We can all probably think of a person who constantly talks themselves up and boasts about their every success. But if this person vastly exaggerates their accomplishments, finds it difficult to empathize with others, and demands special treatment from everyone, including people of the same or higher qualification, they could be suffering from narcissistic personality disorder rather than an egotistical personality (Mayo Clinic, 2017).
6: Impulsivity and Bipolar Disorder
Impulsivity is often seen as a fun and even desirable trait, with self-help resources frequently encouraging us to switch up our routine. But in the case of bipolar disorder (bd), impulsivity comes in the form of risky decisions that people with bd may later regret doing. Impulsivity in people with bd usually occurs during manic episodes–heightened moods that typically come with increased energy, multitasking and irritability (American Psychiatric Association, 2017).
Examples of impulsive behaviors someone with bipolar disorder might do are: spending sprees, gambling, reckless driving, unprotected sex, drug use, or binge eating and drinking (National Institute of Mental Health, 2020). And although movies and TV shows often portray these actions as exciting, the real-life consequences include financial loss, relationship conflict, property damage, STIs, and even death, and glamorizing them takes away from what someone with bipolar disorder or another mental disorder like antisocial personality disorder, which also includes impulsivity, might be experiencing as a result of their mental disorder.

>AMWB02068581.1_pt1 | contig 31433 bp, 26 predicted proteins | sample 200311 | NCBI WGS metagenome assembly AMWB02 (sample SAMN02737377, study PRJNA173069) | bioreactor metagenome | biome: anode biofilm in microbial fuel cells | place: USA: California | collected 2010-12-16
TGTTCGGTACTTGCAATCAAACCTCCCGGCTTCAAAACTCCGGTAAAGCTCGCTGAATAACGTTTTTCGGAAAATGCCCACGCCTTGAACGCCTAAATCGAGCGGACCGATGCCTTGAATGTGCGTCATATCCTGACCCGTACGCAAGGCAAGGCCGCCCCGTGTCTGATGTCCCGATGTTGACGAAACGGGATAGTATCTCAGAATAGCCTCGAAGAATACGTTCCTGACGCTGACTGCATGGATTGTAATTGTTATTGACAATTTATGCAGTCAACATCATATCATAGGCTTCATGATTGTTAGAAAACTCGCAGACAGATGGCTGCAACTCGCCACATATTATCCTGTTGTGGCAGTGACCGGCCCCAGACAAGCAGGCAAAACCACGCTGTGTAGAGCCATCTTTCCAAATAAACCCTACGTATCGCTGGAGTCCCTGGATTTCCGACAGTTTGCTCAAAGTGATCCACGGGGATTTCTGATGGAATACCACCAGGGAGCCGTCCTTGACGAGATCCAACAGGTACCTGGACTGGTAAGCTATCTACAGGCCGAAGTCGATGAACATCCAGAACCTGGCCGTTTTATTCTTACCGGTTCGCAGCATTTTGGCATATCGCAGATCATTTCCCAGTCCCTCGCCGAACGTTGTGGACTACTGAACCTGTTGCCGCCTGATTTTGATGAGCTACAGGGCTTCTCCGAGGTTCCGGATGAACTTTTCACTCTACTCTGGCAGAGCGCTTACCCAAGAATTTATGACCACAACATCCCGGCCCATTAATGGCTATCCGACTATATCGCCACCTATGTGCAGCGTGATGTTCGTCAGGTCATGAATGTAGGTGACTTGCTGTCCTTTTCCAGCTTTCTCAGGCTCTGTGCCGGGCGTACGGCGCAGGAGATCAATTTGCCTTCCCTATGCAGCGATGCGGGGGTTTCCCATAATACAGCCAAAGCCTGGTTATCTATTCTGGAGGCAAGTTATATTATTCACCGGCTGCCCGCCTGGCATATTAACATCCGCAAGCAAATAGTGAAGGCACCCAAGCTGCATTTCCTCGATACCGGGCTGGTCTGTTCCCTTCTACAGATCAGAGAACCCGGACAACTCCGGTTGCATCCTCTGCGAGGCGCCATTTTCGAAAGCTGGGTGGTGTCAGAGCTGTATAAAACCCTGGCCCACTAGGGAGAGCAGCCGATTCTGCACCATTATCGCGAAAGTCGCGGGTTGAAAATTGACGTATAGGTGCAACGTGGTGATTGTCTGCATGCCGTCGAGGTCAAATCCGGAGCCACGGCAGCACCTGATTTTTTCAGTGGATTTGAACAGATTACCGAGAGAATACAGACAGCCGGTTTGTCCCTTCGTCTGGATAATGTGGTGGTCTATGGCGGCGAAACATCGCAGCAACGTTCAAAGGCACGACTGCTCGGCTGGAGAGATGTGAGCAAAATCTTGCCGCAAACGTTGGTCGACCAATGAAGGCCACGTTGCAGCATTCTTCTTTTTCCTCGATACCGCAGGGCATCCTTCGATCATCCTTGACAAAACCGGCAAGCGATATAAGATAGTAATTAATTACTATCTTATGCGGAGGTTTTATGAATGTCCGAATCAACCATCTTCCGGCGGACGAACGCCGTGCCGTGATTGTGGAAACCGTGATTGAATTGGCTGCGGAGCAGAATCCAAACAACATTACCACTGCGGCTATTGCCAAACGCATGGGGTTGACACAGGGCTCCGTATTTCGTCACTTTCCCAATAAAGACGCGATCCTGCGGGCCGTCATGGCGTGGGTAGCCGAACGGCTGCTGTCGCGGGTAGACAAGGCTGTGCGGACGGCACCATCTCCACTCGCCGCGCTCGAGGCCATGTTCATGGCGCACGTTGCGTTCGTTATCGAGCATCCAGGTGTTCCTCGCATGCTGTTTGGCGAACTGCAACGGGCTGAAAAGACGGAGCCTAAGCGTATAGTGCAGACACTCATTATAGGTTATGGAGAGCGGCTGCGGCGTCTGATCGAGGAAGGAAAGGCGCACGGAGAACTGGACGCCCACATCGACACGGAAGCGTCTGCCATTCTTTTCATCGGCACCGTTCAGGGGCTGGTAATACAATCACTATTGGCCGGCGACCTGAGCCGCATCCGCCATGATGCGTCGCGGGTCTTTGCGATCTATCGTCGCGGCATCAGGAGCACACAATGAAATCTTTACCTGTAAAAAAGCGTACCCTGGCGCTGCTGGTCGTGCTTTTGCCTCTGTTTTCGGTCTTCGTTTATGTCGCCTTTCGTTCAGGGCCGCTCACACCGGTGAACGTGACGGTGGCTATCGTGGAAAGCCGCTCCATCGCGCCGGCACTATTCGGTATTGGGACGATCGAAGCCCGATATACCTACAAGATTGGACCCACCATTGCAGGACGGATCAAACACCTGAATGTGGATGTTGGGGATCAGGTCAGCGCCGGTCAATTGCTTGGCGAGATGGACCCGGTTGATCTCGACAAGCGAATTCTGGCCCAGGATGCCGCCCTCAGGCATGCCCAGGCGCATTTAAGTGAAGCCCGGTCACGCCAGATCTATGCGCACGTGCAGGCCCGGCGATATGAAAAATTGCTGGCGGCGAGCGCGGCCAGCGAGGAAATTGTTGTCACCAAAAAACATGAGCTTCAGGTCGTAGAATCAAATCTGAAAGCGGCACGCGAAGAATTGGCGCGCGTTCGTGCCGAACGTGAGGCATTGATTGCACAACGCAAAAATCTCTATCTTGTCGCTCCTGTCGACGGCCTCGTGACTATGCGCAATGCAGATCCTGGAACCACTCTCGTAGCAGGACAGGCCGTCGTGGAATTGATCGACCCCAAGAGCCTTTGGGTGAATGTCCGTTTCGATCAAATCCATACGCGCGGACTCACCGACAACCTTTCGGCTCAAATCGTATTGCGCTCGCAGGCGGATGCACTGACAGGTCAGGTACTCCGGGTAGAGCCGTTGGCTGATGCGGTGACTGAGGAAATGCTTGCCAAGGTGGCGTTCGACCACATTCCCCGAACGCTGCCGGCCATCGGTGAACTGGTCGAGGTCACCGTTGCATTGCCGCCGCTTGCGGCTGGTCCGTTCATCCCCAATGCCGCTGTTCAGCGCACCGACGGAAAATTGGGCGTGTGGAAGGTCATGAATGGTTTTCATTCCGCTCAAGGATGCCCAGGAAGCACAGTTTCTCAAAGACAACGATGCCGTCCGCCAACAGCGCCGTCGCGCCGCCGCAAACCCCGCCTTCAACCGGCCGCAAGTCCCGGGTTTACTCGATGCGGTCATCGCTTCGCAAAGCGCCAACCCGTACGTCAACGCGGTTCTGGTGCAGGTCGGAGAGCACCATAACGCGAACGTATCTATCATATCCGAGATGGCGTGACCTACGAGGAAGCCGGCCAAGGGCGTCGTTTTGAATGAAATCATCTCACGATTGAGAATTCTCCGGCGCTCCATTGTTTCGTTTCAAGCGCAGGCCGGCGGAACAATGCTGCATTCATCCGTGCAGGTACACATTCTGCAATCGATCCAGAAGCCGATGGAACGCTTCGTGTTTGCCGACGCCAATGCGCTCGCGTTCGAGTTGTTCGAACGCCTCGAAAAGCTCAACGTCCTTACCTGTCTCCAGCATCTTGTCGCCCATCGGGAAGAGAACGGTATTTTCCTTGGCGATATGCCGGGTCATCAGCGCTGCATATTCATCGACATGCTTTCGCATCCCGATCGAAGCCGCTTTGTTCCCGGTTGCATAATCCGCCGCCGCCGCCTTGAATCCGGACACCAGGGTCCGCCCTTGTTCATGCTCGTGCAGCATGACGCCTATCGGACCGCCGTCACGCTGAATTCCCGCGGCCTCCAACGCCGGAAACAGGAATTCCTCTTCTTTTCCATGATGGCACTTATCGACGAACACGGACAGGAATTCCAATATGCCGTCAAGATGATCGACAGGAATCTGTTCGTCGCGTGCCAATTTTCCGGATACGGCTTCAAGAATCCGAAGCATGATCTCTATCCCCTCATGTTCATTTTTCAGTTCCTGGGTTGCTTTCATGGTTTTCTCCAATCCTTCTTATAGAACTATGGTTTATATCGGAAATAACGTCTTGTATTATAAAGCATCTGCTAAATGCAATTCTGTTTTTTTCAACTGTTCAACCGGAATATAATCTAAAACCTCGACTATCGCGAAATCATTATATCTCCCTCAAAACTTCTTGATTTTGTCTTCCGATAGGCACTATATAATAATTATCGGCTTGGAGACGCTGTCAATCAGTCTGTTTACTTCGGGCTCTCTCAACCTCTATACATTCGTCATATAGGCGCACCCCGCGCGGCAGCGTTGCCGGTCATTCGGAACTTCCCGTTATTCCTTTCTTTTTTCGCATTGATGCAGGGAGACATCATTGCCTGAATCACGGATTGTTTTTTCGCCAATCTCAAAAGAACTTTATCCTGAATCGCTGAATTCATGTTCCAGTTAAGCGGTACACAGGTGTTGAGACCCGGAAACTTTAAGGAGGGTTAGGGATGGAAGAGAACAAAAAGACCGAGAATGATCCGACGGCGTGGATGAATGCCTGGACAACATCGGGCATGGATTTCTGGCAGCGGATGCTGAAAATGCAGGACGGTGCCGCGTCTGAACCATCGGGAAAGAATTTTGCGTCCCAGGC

7: Distraction and ADHD
Attention Deficit/Hyperactivity Disorder (ADHD) is a mental disorder that involves three types of behavior: inattention, or difficulty focusing, hyperactivity, or restlessness and need for frequent movement, and impulsivity, or acting without fully thinking through the consequences (National Institute of Mental Health, 2019, Sep). People who have been diagnosed with ADHD may have one of these signs or a combination of them. People with inattentive ADHD often forget things, have trouble concentrating on a single task, struggle to be organized, and have difficulty paying attention to other people (National Institute of Mental Health, 2019, Sep). Someone who is uneducated about ADHD may accuse a person with inattentive ADHD of not listening to them or caring about them when in fact their disorder makes it hard for them to pay attention without getting distracted by their thoughts or external stimuli.
8: Attention Seeking and Histrionic Personality Disorder